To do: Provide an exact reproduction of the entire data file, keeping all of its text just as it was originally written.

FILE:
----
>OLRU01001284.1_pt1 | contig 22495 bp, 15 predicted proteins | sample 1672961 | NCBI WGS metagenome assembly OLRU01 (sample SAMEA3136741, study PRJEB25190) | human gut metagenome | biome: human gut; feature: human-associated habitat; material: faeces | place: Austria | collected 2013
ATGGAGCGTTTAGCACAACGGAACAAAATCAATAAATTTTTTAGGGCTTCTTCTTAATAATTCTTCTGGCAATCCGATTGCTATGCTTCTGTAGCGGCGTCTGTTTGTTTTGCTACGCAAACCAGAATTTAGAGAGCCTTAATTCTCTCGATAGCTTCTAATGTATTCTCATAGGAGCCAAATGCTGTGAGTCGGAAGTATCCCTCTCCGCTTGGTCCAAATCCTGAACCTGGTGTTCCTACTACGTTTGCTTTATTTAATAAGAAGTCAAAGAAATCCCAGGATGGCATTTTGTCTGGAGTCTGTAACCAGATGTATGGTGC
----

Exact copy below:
>OLRU01001284.1_pt1 | contig 22495 bp, 15 predicted proteins | sample 1672961 | NCBI WGS metagenome assembly OLRU01 (sample SAMEA3136741, study PRJEB25190) | human gut metagenome | biome: human gut; feature: human-associated habitat; material: faeces | place: Austria | collected 2013
ATGGAGCGTTTAGCACAACGGAACAAAATCAATAAATTTTTTAGGGCTTCTTCTTAATAATTCTTCTGGCAATCCGATTGCTATGCTTCTGTAGCGGCGTCTGTTTGTTTTGCTACGCAAACCAGAATTTAGAGAGCCTTAATTCTCTCGATAGCTTCTAATGTATTCTCATAGGAGCCAAATGCTGTGAGTCGGAAGTATCCCTCTCCGCTTGGTCCAAATCCTGAACCTGGTGTTCCTACTACGTTTGCTTTATTTAATAAGAAGTCAAAGAAATCCCAGGATGGCATTTTGTCTGGAGTCTGTAACCAGATGTATGGTGC